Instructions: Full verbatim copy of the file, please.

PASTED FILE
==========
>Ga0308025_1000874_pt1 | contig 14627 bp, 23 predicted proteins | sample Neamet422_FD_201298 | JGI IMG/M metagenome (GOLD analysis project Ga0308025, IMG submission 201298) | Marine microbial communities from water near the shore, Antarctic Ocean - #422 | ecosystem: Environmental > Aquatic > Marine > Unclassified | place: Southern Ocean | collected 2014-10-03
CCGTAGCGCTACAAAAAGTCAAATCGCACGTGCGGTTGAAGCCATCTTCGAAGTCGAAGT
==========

>Ga0308025_1000874_pt1 | contig 14627 bp, 23 predicted proteins | sample Neamet422_FD_201298 | JGI IMG/M metagenome (GOLD analysis project Ga0308025, IMG submission 201298) | Marine microbial communities from water near the shore, Antarctic Ocean - #422 | ecosystem: Environmental > Aquatic > Marine > Unclassified | place: Southern Ocean | collected 2014-10-03
CCGTAGCGCTACAAAAAGTCAAATCGCACGTGCGGTTGAAGCCATCTTCGAAGTCGAAGT